Haa, the holidays. Slumbering around the house in your jams, slippers on the foot and coffemug in the hand. What else have photographers to do? Nothing right? If only it were true.
The great thing about being a photographer is that you can work whenever you want, and whenever it’s possible You get to choose your own schedule, which sounds excellent at first but once you’ve got the family thing going (which I don’t) I imagine it must take quiet a bit of organizational skills to make it all work. Don’t get me wrong, having strong work ethics is the base of every successful photographer and photography business I know. You can’t just go through a morning routine pondering if you’ll work today, or just sit on your chair and wait for the contracts to flow in. Unless your Patrick Demarchelier or the late Cartier-Bresson.
The things is, with the up-come of the dSLR, everyone gained access to photography. Before that, sure you could buy your SLR and lenses and photograph, but it came with a certain budgetary restraint. Film was expensive, and developing it unless you had your own darkroom was as well. Teenagers couldn’t just pick it up as a hobby, you were either in all the way or you weren’t.
Nowadays, even with a entry-level camera like the Nikon D60 or the Canon 450D and some cheap memory cards you can get stunning results, available to people who aren’t sure photography will become more to them than just a hobby. This has both negative and positive aspects.
More after the gap…
Aspiring photographers can now reach out to the world thanks to the internet, and communicate with others offering immense learning platform capabilities. Look at KelbyTraining.com . Crafted by professional photographer Scott Kelby , this site, if we can still call it a site, offers hundreds of lessons ranging from anywhere in the field of photography, to photoshop retouching, to composition etc… Or sites like Do-It-Yourself Photography, which offers ingenious ways to craft your own alternatives to a lot of products proshooters use in the field, studio, etc…making them accessible to hobbyists and advanced amateurs.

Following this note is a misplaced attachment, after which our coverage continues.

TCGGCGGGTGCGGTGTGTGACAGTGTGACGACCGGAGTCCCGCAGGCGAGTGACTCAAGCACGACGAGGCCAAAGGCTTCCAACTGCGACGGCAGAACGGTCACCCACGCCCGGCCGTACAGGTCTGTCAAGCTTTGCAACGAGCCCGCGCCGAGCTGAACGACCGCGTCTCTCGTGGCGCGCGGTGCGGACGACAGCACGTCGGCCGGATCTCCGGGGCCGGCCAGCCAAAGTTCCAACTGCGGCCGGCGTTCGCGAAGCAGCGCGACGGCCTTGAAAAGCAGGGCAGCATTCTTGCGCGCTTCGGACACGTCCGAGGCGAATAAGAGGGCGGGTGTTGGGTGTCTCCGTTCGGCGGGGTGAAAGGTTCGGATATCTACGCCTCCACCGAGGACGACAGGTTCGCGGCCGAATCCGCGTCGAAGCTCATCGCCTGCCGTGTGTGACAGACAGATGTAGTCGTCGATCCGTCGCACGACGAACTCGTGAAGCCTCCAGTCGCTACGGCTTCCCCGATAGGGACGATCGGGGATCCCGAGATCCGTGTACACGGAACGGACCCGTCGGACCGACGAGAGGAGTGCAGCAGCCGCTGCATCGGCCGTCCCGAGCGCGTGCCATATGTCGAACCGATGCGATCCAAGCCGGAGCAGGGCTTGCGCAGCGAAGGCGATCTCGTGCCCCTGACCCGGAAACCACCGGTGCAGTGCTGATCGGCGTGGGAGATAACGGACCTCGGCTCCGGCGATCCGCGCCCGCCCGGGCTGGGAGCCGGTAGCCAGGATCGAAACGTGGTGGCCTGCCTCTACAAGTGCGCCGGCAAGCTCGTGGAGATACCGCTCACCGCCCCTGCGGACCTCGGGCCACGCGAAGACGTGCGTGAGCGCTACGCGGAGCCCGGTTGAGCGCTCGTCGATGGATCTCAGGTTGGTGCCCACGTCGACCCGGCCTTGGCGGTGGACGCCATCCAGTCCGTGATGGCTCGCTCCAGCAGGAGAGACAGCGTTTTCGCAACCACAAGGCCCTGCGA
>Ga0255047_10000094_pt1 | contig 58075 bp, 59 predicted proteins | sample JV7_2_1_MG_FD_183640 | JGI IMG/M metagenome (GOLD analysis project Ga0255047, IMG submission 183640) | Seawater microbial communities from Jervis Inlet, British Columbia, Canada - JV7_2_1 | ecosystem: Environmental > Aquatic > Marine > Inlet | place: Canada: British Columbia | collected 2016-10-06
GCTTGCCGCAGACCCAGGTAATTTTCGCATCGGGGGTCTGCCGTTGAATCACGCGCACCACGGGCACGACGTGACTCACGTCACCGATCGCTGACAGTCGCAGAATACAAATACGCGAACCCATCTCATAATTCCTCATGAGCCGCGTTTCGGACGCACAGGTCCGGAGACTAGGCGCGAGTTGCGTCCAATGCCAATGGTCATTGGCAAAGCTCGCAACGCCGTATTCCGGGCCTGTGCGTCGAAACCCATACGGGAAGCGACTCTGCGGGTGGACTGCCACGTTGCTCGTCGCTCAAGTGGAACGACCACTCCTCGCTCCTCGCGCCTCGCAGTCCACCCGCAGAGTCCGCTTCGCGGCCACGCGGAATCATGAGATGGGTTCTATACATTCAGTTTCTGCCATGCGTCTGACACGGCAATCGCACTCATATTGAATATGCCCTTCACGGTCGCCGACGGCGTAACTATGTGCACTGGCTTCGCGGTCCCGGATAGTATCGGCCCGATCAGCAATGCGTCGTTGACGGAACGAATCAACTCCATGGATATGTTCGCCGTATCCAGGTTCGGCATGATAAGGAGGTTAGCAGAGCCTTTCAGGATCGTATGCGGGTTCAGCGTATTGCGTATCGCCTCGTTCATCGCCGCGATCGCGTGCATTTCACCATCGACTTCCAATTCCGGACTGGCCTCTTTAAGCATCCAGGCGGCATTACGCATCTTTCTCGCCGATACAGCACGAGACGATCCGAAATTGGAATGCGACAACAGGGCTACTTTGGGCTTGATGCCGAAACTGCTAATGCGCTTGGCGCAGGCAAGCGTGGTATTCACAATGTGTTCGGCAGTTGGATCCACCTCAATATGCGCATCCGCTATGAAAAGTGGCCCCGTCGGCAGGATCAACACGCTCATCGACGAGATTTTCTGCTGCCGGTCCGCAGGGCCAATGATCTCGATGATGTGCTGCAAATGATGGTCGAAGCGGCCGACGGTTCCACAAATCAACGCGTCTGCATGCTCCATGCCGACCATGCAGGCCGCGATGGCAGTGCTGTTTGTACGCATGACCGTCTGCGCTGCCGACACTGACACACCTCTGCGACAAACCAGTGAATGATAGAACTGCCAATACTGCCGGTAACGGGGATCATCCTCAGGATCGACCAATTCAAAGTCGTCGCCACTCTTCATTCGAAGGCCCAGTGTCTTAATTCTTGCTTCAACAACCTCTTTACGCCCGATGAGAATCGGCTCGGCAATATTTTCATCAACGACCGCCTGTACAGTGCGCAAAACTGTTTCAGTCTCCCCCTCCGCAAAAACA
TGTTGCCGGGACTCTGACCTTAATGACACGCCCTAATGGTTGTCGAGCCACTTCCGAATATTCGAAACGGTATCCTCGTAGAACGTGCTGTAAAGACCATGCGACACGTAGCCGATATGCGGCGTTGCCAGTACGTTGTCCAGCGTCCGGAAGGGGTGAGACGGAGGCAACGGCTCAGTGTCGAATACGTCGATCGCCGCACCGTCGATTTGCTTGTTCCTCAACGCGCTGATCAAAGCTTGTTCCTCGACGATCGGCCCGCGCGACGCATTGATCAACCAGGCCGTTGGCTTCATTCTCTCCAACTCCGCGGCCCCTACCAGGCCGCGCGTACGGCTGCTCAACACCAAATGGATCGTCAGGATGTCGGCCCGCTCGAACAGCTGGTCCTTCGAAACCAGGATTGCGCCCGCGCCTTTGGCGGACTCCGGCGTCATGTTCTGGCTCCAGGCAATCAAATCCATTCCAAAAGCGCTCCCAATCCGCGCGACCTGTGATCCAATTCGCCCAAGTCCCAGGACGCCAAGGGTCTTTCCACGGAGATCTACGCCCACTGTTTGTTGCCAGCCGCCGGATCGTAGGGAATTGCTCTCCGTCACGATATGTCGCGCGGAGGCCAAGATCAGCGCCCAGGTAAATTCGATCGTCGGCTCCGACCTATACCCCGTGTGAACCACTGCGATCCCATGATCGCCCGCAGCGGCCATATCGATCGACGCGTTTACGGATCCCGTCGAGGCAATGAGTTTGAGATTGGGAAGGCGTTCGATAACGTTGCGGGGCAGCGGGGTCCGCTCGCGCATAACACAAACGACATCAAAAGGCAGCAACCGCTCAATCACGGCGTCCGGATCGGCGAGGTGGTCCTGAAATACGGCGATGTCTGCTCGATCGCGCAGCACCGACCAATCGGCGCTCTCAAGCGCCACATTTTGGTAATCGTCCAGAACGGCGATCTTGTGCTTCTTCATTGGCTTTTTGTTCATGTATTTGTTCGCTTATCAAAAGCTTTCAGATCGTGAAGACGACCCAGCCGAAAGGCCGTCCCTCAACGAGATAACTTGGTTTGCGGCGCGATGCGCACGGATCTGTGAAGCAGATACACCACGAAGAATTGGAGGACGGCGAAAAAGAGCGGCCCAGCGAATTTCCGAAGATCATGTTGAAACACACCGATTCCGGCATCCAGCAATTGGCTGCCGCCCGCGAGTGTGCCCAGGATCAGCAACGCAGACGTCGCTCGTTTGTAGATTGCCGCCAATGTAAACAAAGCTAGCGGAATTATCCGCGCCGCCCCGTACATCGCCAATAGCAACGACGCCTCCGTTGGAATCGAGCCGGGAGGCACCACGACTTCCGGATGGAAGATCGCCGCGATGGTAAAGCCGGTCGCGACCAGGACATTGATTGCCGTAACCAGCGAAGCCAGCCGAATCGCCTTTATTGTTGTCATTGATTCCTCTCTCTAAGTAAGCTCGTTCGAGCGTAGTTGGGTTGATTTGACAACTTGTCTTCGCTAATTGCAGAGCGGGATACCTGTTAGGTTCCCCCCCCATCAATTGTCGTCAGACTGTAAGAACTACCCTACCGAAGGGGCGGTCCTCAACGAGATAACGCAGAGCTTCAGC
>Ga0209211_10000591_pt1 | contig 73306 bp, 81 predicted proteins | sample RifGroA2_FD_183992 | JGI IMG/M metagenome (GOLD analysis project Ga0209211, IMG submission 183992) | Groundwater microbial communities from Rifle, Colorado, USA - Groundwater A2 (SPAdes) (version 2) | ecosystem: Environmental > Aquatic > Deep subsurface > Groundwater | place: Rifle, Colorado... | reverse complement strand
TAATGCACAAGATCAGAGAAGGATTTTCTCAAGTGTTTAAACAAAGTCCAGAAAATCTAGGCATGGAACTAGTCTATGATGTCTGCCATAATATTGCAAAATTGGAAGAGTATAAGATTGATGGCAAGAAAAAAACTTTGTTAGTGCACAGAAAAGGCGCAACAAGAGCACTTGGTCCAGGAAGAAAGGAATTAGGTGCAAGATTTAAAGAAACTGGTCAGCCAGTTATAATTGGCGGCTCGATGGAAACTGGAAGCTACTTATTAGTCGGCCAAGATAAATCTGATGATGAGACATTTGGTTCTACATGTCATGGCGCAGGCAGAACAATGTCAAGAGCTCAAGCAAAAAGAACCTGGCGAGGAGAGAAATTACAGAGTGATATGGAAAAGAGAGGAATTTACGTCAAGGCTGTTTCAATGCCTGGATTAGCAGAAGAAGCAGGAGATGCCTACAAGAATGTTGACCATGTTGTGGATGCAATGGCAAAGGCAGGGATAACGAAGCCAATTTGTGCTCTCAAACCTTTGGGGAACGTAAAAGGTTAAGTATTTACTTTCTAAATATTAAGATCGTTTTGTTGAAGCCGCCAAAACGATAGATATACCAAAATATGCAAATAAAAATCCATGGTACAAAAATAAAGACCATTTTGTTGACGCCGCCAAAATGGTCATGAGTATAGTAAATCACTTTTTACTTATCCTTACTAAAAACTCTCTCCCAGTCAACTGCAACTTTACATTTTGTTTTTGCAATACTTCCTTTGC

So what’s the downside of all this? Well, it’s not immediately a downside, but professional photographers need to be aware of the fact that they’re going to be dealing with immensely more competition than they ever have had to. Thanks to public imaging sites like Flickr , people upload their favorite shots on-the-go and get to showcase their work to, well basically everyone with internet access.
“That’s ridiculous, people aren’t going to take images of sites like Flickr to put in magazines” Well no obviously not, but it’s a showcase for talent. Huge companies are hiring right at the gates of college these days, why should it be any different for the photography business? Professional photographers are going to have to wrap their heads around the fact that the days of exclusive, expensive portfolio’s are coming to an end, and that websites and online portfolio’s are going to become inevitable marketing tools for their business.
Coming back around the lazy sunday thing, I believe that the freedom of time management that photography brings is also one of it’s forté’s. Even when meteorological conditions make a certain shoot impossible (ever tried shooting skiers on rocks?) you can still manage to spend the day usefully by editing photos of previous shoots. Even on the plane back home, swing your laptop open and start editing away. Once again, given the fairly easy-to-learn computer skills this is accessible to everyone, not just the pro’s.
What I’m trying to say I guess, is that we’re going to be experiencing a huge boost in the amount of ‘professional’ photographers the next 10 to 15 years. What economy has shown us, is that the more there is of amount of goods on the market doesn’t necesarily mean an increase in quality, and that’s where the real pro’s will have to differentiate themselves: by bringing top-notch creativity to a shoot, and top notch service for the client, because in terms of technical boundaries, which used to be present and significative, I wouldn’t count on them being around for a long while anymore.
Adapt or perish, now as ever, is the professional photographer’s inexorable imperativ